How much are you willing to pay for that Chipotle burrito bowl?
Though Chipotle has proven concept with a resounding affirmative “yes” to the question “are consumers willing to pay a little more for a better fast food product?” the question might soon become “how much?” Reuters reports that Chipotle Mexican Grill Inc. might finally have to cave to its initial reluctance to increase menu prices.
See, due to the quality of their organic meats, California avocados and fresh salsa, food costs for Chipotle have always been high. The thing is, they’ve more-or-less been willing to eat that cost until now. They’ve projected better-than-expected sales, and will therefore likely increase prices in the middle of 2014 to offset those costs and boost their shares up 7.7 percent.
Third-quarter net income for Chipotle increased 15 percent from the year prior to $83.4 million, or $2.66 a share. That was short of analysts’ average estimate of $2.78 per share, according to Reuters analysis. Higher food, labor and rent costs tightened the profit margins.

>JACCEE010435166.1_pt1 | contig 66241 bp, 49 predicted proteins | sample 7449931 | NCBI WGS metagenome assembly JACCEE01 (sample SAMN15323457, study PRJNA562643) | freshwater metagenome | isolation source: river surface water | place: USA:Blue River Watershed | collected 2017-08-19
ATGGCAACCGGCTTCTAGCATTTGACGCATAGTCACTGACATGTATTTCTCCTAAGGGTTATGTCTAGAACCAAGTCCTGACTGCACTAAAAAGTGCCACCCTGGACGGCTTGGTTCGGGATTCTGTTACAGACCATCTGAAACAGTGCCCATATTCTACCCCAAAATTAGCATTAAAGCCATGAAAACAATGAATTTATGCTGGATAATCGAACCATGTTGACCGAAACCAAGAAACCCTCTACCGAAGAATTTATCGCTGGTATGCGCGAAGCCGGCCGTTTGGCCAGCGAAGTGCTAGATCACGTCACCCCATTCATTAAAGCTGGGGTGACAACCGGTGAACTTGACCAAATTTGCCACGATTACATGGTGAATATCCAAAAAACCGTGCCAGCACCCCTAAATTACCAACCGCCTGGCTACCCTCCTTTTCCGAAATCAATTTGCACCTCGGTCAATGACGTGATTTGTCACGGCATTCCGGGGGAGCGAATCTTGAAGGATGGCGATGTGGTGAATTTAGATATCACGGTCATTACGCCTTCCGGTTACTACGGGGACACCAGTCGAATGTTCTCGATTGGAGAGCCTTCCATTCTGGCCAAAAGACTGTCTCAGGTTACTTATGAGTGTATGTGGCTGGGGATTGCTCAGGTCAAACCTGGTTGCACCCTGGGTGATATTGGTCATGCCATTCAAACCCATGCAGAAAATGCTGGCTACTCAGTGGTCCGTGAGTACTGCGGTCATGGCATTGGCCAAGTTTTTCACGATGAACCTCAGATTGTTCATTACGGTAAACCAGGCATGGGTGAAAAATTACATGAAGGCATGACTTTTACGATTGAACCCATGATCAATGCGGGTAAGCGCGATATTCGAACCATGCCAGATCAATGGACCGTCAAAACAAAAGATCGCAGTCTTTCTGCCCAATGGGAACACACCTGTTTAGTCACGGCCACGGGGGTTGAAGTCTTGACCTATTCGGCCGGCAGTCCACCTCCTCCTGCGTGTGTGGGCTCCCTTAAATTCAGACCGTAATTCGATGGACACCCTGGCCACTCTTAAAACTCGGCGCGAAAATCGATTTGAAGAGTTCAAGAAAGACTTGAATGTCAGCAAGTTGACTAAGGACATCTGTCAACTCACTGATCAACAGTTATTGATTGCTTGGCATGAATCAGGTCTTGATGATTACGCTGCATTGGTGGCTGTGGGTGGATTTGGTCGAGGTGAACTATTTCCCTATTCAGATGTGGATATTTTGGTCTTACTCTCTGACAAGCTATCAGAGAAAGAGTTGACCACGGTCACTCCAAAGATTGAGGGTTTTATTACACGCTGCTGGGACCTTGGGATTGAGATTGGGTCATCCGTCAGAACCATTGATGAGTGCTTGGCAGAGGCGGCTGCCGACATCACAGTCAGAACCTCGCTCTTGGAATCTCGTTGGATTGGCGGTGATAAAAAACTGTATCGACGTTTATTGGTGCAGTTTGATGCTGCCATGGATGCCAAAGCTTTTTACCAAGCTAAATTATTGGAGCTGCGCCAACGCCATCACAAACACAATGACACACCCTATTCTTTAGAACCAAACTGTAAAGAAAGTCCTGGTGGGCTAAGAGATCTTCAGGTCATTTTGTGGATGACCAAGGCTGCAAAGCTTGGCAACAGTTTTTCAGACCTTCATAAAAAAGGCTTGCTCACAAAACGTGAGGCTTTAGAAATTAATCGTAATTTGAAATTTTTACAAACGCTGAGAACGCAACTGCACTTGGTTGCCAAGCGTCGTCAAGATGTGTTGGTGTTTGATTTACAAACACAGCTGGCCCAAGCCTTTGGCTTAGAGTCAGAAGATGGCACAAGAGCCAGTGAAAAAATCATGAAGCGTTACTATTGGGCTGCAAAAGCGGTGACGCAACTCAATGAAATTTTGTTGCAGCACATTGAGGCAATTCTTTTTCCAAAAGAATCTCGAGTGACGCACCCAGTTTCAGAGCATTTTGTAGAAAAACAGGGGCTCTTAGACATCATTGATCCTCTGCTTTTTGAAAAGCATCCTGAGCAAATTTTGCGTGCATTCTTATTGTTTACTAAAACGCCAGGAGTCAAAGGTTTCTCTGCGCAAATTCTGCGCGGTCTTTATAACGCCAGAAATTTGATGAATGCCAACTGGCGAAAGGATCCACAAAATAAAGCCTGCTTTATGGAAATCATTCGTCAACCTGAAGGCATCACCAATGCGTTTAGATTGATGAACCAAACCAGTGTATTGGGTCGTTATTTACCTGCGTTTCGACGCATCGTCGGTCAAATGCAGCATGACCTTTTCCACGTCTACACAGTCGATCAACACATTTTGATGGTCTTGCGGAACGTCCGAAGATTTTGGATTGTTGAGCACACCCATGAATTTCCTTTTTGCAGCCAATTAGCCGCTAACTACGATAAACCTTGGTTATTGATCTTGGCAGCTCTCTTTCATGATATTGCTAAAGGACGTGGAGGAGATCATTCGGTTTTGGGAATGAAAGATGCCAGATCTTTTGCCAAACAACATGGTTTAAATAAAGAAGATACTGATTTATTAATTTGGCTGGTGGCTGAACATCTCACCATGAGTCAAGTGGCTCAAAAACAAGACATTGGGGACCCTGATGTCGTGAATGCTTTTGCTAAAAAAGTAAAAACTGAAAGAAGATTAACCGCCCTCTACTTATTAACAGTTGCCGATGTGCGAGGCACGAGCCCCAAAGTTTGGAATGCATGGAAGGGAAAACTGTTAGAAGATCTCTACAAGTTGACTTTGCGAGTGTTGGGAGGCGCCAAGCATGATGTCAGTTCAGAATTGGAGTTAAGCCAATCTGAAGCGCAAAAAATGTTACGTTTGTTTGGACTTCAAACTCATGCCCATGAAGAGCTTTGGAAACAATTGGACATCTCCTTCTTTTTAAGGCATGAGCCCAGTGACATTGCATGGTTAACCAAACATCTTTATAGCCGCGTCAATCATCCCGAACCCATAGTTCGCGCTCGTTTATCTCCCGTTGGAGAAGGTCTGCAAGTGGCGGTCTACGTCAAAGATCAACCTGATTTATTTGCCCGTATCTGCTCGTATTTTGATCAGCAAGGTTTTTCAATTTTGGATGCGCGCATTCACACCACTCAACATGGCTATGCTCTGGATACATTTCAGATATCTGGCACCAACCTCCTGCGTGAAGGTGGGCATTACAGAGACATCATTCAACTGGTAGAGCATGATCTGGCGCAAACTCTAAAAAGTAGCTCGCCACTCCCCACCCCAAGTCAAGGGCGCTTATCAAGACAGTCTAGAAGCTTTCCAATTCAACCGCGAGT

More stuffy details, per Reuters:
Chipotle narrowed its full-year forecast for same-restaurant sales to mid-single-digit percentage growth. The Denver-based chain previously said it expected low- to mid-single-digit percentage same-restaurant sales growth for 2013.
For 2014, it forecast low single-digit percentage growth, excluding menu price increases.
Analysts say Chipotle needs mid-single-digit percentage growth of same-restaurant sales to protect profits.
Shares of Chipotle also gained $33.72 to $472.79 in after-market trading.
What does this mean for you, the fanatical Chipotle devotee? We’re not sure as of now since the company isn’t even really sold on raising prices just yet. If they do you will definitely notice, but possibly only on certain products. Another bit of good news is that Chipotle is going to switch to a different cooking oil and different tortillas, specifically ones that are GMO-free.